The original game opened with the idea that people could access their ancestors memories through their DNA using the animus. We were introduced to the Templars and assassins through Altaïr, and we learned about the each of their beliefs as he did. Throughout the game you also learn about Desmond Miles, what Abstergo is, what their up to and about their mysterious, previous captive, subject 16, who clearly went insane during his time there. It was the only game in the series where I didn’t want to shut the game off as soon as I left the animus and was stuck walking around as Desmond.

The first game started as another Prince of Persia game by the series’ creator, Patrice Désilets. When the game wasn’t taking the direction the publisher wanted it evolved into a new IP. Désilets left Ubisoft during the production of Brotherhood, and it shows. That is when the series really started to fall off and since then the only good things I’ve had to say about the AC franchise have had very little to do with the original, core gameplay. Revelations and AC3 were terrible and the only reason I enjoyed Black Flag was because of the parts where it was a pirate game, not a game about assassins or Templars or ancient, hologram wizards.

Every year I play another AC game and find myself finishing my experience by saying “never again.” Never again will one of these games suck me in, but every year I read interviews and watch trailers and convince myself that this one will be different; this one will make AC good again. This one will go back to what made this series good to begin with. It will forget about the present day story nonsense and let me assassinate people without being forced into fighting 20 guards who take turns attacking me one at a time. The teams at Ubisoft are clearly talented. They are able to beautifully recreate iconic cities and are capable of making great games, but whoever is steering the Assassin’s Creed ship is leading it astray. I think instead of playing Unity, especially while Ubisoft continues to patch it’s plethora of bugs and glitches, I’ll go back and replay the game that has kept me coming back with hopes of more.

The Secret World (PC) Review

The Secret World (PC) Review

Everything Is True

Funcom and Ragnar Tornquist have a lot riding on The Secret World. It’s a subscription based MMO coming out at a time when that business model is failing for anything that’s not World of Warcraft. It’s a game coming on the heels of Age of Conan which previewed with a lot of promise but failed to live up to it in the end game. And finally, it’s the first MMO that Ragnar Tornquist has led, which is a big departure for a man normally associated with some of the most treasured adventure games in the genre, the Longest Journey series. So when it came time to sit down and evaluate The Secret World what was there was not the abject failure some had speculated, but instead a complex, moody and surprisingly original MMO with some significant issues.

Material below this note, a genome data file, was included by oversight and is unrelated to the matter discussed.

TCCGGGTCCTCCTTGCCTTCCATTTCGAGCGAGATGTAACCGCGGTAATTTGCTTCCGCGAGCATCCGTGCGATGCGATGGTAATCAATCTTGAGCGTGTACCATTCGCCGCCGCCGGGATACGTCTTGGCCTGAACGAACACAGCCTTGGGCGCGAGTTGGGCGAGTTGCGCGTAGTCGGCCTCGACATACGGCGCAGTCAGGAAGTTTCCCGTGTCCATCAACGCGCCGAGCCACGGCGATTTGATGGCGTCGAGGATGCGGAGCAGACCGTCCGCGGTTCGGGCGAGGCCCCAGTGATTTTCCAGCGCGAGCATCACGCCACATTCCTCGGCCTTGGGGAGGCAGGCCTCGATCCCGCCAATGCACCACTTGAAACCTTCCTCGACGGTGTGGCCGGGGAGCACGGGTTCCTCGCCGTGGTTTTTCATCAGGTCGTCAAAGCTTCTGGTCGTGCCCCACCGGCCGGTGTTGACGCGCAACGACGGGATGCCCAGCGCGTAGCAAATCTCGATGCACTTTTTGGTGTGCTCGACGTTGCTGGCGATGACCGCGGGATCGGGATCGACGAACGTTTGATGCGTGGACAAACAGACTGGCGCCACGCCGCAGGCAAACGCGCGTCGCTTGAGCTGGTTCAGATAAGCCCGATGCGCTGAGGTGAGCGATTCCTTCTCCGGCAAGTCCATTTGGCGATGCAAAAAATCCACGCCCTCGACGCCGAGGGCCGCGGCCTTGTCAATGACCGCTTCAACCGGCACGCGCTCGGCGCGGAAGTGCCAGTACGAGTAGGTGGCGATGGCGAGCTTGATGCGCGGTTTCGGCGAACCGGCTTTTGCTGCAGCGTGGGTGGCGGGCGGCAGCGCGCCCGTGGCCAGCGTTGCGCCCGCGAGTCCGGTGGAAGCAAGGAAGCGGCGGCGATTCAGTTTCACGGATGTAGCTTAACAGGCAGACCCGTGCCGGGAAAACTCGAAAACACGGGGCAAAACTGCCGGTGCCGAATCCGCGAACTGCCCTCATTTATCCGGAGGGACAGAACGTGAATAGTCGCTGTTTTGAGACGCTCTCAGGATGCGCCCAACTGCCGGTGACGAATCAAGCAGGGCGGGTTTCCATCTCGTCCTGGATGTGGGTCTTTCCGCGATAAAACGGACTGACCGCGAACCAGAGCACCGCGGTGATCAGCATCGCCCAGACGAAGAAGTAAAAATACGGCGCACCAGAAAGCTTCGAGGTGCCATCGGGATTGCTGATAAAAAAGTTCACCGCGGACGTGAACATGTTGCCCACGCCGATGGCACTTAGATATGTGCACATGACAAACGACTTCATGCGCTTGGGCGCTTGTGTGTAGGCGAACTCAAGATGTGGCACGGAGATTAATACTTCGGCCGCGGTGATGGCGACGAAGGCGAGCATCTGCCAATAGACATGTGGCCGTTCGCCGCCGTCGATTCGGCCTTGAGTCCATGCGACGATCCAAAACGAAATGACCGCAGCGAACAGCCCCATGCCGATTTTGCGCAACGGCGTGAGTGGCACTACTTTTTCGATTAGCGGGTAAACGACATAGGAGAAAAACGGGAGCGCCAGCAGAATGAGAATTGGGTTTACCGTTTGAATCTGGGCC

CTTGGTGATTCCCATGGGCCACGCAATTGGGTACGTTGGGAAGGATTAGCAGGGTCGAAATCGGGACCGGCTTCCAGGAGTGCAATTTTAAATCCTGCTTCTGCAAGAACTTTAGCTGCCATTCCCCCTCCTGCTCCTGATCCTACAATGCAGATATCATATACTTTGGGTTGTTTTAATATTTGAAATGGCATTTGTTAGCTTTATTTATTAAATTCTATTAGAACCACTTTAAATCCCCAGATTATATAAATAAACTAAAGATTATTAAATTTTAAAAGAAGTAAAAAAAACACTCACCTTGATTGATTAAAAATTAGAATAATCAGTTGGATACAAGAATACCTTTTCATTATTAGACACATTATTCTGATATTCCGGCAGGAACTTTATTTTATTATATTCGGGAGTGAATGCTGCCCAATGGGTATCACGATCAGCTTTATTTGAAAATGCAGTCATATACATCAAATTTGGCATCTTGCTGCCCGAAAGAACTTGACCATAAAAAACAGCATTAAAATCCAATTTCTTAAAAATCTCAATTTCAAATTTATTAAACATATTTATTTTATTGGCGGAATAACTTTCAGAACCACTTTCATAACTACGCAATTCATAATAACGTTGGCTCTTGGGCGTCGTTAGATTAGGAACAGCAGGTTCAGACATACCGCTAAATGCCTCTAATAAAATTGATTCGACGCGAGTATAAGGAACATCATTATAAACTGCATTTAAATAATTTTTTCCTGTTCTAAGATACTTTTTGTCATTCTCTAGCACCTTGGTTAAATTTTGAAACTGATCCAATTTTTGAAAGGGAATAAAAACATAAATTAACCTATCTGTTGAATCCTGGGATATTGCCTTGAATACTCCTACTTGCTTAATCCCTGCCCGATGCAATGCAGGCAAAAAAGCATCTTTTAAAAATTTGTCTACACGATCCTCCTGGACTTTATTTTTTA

The Lesser Of Three Evils

The Secret World starts things off with an oblique cut scene. After creating your character with a decent—but not wildly robust—creation system and picking a faction, you’re treated to your character, in bed, swallowing a magic bee. I’m not making that up. The magic bee grants you mystical powers, and after a few days of trashing your apartment and gaining some minor mastery over your newfound abilities, your faction recruiter shows up, and you’re eventually whisked away to learn more about your chosen organization, and the fact that Dark Days Are Coming, the marketing catchphrase used throughout TSW’s promotion, which also happens to be the premise of the game.

The basic plot—and surprisingly, TSW does have one that matters to the game—is that pretty much every myth, conspiracy theory or urban legend you’ve ever heard of is not only true, but alive and well in the modern day and ramping up to steam roll the world as we know it. Three factions, the old world Templars, the power obsessed Illuminati, and the chaos theorists known as the Dragon, have a shaky alliance going to fight this rise in the paranormal. None of them are particularly noble or good, but all of them have an interest in not ceding their authority of the world to slumbering, near-omnipotent, Lovecraftian elder gods.

Months Of Paranoia

This is an MMO. So, if you’re not playing it every day, for hours at a time, trying to get to the “end” as quickly as possible for review purposes/bragging rights, you’ll definitely have your days filled with everything from Sasquatch encounters to shady corporate shenanigans to the tune of $15.00 per month. But first, let’s talk about what The Secret World does right.

It’s obvious from a mechanical perspective that The Secret World has been built by people that have played a LOT of MMOs and are tired of many of the conventions that MMOs take for granted. That’s not to say it completely throws out the rulebook, it doesn’t; in many ways, it’s still quite conventional. But there are some essential tweaks made to formula that bring much more convenience and sociability to the table than other competitors.

To read Wayne’s full review of The Secret World pick up the August/September issue of Comics & Gaming Magazine coming soon to Zinio and a newsstand near you.